Hello and happy Friday. I’m not one for reading a lot of nonfiction but I have been acquiring some books and the time has come for me to read them. Because I’m not an avid nonfiction reader, I don’t really have a stance on those books. I’ve read a couple memoirs I’ve loved, but I also want to read more self-improvement books and see if, you know, I can improve. This is why I recently read Radical Self-Love by Gala Darling, and trust me when I say I was super excited to get to it because the title sounded just like the thing I needed. I got this book via NetGalley in exchange for an honest review, so I’d like to thank them, the author and the publisher.
I read this book between February 10th and February 16th, 2020 and gave it two stars. I was very excited at first because I felt like it would be a treat to myself, learning how to love myself and all that. I thought it would live up to its title, but it was more superficial than anything else. There was nothing truly radical about the advice given.
Within the self-improvement books, this would be the kind in which the author addresses the reader, so it’s like having a conversation with a friend. This book has illustrations, so I thought that would make it a quick read. It wasn’t really, but considering the fact that I only read it after work, it didn’t take me that long to finish either. Although it doesn’t explicitly say that this book is targeted for women only, it is, and I found that unnecessary. This could have been easily a book for everyone, had the author actually succeeded at making it gender-neutral, but more on that later.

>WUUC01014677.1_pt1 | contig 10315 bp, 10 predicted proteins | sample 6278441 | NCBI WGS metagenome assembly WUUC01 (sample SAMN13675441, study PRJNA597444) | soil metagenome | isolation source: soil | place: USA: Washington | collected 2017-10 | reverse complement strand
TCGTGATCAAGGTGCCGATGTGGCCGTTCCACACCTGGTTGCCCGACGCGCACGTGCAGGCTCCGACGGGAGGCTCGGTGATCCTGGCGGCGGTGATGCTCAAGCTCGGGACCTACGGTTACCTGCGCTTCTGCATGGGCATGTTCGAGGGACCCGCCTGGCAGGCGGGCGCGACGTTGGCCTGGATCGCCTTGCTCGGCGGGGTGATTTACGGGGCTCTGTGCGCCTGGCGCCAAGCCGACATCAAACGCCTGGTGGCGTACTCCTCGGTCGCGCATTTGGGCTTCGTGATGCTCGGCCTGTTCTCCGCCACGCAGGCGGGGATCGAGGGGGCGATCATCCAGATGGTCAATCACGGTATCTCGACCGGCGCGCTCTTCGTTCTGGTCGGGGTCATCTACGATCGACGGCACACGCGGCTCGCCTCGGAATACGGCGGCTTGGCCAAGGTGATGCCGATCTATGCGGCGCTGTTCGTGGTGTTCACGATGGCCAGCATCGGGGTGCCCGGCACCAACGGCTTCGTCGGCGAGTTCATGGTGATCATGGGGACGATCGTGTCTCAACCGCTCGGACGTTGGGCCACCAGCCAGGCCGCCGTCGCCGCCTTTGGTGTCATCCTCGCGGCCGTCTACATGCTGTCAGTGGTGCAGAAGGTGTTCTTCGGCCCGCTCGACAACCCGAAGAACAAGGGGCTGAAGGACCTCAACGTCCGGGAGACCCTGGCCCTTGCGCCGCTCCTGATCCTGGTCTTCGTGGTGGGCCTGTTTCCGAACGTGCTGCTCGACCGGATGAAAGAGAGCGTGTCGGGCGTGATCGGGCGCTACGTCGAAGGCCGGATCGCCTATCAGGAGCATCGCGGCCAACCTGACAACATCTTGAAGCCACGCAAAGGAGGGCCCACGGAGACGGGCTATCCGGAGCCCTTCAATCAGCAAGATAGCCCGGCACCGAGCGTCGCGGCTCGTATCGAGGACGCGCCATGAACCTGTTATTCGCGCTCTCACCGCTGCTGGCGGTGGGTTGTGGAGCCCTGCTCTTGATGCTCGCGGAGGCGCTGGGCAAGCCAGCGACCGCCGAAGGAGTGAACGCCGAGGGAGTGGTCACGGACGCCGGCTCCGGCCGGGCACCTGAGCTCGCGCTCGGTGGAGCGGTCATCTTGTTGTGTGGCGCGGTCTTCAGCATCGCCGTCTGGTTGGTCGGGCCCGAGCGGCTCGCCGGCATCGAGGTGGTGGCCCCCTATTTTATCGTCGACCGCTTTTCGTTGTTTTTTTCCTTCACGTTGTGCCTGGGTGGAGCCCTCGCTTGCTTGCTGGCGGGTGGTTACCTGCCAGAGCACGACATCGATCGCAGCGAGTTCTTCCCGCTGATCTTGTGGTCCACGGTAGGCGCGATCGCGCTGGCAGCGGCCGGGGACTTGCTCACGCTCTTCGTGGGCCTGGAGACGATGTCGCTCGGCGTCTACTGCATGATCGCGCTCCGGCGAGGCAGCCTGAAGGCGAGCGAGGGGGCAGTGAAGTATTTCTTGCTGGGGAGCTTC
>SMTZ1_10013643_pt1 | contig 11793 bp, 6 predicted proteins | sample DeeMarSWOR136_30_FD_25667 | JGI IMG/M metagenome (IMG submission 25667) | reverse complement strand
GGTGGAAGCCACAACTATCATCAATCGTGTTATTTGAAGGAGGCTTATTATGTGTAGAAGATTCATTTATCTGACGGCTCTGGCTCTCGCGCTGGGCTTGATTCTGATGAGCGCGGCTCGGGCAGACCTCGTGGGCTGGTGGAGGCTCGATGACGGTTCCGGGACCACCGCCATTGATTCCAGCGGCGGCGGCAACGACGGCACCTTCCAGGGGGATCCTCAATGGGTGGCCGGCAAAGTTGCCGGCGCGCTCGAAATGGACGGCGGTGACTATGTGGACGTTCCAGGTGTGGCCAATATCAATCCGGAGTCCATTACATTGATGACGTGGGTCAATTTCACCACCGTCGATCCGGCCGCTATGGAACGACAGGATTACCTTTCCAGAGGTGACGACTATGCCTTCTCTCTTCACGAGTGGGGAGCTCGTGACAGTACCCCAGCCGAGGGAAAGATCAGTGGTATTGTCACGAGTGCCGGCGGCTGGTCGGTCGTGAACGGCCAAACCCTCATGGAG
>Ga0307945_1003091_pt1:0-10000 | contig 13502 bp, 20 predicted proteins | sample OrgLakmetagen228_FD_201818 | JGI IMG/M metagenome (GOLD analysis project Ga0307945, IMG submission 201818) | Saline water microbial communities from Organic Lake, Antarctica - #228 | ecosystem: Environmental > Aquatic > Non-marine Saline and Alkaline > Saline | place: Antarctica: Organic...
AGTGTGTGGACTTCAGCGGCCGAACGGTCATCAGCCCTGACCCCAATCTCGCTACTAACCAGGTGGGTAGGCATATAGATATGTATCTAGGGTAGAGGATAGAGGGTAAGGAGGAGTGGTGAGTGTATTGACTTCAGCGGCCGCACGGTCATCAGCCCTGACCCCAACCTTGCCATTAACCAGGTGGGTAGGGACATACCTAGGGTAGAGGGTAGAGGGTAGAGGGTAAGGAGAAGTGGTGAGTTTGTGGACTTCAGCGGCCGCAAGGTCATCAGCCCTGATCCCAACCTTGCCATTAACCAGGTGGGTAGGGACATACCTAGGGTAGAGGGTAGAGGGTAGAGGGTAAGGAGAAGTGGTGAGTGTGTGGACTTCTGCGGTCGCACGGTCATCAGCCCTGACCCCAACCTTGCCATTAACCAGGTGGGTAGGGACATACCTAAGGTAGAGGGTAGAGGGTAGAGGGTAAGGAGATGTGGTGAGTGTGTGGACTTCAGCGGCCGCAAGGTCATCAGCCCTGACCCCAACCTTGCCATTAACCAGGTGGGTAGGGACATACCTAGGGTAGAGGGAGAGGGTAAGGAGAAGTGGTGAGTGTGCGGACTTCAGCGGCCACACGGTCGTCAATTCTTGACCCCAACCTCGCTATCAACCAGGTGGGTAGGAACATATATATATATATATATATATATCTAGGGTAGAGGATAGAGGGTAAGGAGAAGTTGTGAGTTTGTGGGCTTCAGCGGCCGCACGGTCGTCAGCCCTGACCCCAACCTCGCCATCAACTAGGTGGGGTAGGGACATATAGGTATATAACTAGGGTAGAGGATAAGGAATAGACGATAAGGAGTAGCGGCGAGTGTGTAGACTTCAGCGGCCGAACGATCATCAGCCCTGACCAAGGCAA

At first, I think I was being way too nice because I wrote that although it was full of clichés and commonplaces, it was a well-intended and light read. Now as I have time to digest this book I keep feeling that I was lied to; I was promised a book about RADICAL self-love, and I got a list of fashion advice. There is also conversation about eating disorders and how to “get rid” of them, which I found problematic. I understand that the author was talking about her own experience and how she dealt with her eating disorders, but this is not a memoir, it is an advice book. There wasn’t a real talk about mental health or going to therapy, which I think would be crucial if as a reader you are at a point in which you’re seeking advice from a book titled Radical Self-Love.
The author has a blog and she constantly includes plugs for readers to visit and download resources, which I thought made the book even less serious. Like I said, the advice provided was very superficial and not a lot of research (besides quotes from other self-improvement books) seems to have been made. Another issue that bothered me was the fact that the author tried to be inclusive in her language when she discussed relationships, but she failed to do so and let her heteronormativity show. It would have been much better had she stuck to gender-neutral language.
Have you read a self-improvement book that changed your life? I’m still in search of mine, so do leave me your recommendations in the comments.
Love, Miss Camila